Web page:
As Boise State graduates turn their tassels and become alumni, they will face a world in which they’ll need to think critically, write and speak well, reason with others, and explore a range of viewpoints and cultures. To best prepare students, a team of student researchers are helping to ensure that Foundational Studies, the university’s core curriculum, draws from a number of academic disciplines to equip graduates with a well-rounded education.
Cerena Lee (Se Jin), Daniel Hopkins, and Evangelina Rodriguez

“Make a living, make a life. That’s what the program aims to do,” said John Bieter, acting director of Foundational Studies. To build the best student experience, Bieter went straight to the source, bringing in three undergraduate student researchers from different majors — Daniel Hopkins, a junior studying history and secondary education, Evangelina Rodriguez, a senior studying political science, and Cerena Lee (Se Jin), a senior studying psychology. To design the future, the researchers started by looking at Boise State’s past.

“It was really interesting to see how the requirements have evolved over time,” said Hopkins. “You could tell how major events in history impacted the requirements,” pointing specifically to events such as the housing bubble burst in 2008 and the Vietnam War. The research team has been diligently digging through course catalogs and other historic documentation from as early as 1937, just five years after Boise Junior College was founded.

“I want to see students take control of their general education, and not think of it as a requirement but think of it as a way to expand their horizons and try new things.” – Daniel Hopkins

While general education classes have been part of Boise State’s curriculum since 1932, over the last few years Bieter, along with interim vice provost for undergraduate studies Andrew Finstuen and a host of others, have worked to bring the program into a period of renaissance, with a focus on student success.

“I think it’s a great opportunity to expand retention rates,” said Rodriguez. “The general education classes are what freshmen typically come across first so if we can boost morale with mentorships or by giving them a taste of different disciplines to see what they like, these general education classes are a good way to get freshmen excited about being at Boise State.”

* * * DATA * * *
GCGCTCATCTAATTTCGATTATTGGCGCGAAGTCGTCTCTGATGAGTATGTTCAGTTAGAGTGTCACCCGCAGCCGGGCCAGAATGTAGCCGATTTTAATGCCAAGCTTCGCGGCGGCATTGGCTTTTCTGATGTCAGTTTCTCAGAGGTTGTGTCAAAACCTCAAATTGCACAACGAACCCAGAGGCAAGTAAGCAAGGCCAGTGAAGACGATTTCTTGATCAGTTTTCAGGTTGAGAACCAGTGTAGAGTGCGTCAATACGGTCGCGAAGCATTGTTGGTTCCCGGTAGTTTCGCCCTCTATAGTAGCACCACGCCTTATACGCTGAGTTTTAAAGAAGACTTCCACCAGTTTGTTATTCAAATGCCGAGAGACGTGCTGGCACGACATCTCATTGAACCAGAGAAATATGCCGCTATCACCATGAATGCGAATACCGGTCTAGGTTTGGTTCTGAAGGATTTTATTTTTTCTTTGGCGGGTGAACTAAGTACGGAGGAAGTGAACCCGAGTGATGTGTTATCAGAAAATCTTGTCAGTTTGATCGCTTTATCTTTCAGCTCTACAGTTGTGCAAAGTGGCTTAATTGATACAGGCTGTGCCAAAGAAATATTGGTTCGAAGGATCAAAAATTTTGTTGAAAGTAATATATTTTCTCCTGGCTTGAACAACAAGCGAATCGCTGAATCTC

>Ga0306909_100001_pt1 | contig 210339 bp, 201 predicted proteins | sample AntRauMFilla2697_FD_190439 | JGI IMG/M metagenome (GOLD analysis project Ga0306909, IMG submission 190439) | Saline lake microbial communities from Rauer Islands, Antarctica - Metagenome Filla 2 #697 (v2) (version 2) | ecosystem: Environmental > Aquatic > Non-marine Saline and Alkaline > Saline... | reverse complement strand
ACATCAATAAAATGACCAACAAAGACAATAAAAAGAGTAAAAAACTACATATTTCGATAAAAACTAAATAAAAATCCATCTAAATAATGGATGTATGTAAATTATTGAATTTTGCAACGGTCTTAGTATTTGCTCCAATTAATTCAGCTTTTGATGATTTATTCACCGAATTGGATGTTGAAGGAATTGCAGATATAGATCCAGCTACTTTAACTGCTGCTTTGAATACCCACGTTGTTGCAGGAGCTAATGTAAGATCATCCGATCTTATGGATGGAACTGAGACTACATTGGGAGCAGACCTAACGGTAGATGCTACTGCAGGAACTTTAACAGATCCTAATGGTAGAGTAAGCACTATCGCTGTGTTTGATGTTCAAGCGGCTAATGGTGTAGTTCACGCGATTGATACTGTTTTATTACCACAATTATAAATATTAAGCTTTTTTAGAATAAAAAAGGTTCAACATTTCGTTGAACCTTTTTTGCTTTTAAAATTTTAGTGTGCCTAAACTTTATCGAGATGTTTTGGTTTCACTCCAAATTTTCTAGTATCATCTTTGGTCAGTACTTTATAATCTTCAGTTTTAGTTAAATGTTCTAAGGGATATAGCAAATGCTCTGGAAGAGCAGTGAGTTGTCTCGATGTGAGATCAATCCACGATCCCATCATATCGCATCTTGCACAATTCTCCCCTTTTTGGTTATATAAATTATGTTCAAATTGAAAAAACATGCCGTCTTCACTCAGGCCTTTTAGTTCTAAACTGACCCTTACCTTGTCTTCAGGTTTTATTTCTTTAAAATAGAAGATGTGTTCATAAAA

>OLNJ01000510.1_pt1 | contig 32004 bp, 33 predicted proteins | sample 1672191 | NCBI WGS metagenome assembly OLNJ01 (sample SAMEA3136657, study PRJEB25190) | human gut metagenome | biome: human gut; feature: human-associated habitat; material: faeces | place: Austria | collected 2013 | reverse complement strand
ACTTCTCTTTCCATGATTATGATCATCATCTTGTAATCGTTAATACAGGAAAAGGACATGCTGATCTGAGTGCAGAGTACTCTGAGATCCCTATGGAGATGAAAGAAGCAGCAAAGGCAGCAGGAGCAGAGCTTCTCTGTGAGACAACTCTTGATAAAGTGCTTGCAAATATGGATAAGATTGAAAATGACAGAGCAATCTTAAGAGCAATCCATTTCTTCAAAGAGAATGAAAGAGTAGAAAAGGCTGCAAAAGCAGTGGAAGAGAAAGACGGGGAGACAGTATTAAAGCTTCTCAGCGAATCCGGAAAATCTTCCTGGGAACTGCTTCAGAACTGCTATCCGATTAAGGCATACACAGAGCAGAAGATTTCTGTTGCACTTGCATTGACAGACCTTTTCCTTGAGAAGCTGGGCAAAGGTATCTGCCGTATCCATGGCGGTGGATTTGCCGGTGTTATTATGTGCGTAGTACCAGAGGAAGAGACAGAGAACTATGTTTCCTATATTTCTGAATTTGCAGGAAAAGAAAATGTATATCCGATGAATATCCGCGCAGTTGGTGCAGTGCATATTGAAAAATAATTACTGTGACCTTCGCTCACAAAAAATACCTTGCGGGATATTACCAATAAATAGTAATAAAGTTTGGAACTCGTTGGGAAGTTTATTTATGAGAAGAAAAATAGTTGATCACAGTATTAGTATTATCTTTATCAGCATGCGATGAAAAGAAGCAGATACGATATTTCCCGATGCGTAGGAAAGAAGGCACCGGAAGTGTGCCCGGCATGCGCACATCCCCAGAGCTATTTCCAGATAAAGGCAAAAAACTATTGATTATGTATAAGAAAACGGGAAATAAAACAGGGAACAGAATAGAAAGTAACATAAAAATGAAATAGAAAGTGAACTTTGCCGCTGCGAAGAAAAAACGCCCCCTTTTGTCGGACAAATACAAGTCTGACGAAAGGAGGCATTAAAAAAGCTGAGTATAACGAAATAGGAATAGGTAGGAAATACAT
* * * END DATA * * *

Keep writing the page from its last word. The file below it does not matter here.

The students’ goal is to make the Foundational Studies program effective, connected and widely understood by students. Since January 2017 they’ve been investigating strategies like experiential learning, e-portfolios, general education mapping and mentor programs.

“General education gives you the skills to be a global citizen,” said Lee. “These courses teach you what it means to be an adult and understand what’s happening in the world around you.”

Lee’s sentiment mirrored what Boise State President Bob Kustra said in his 2017 State of the University address.

Evangelina Rodriguez, Cerena Lee (Se Jin), John Bieter, and Daniel Hopkins researching old course catalogs from the Special Collections

“Know, do and become. Know the world and the context around you. Do the things that will help you succeed, like communicate, work in teams, solve problems, and become the person you wish to be by understanding your ideals, and your purpose in life and here at Boise State University.” – Boise State President Bob Kustra

Beginning fall semester 2018, Foundational Studies will be rebranded as University Foundations and new students will follow a cutting-edge general education program.

Hopkins said he’s excited to leave his mark on his university. “I like that I’m able to improve the school and have a lasting legacy; I can look back and say ‘I did this, I helped these students.’”

Bieter is excited to roll out the changes. “We’ll be collaborating with the Center for Teaching and Learning, Student Affairs, the Career Center, the Advising and Academic Support Center and many other campus departments to provide the best educational experience that we can for our students,” he said.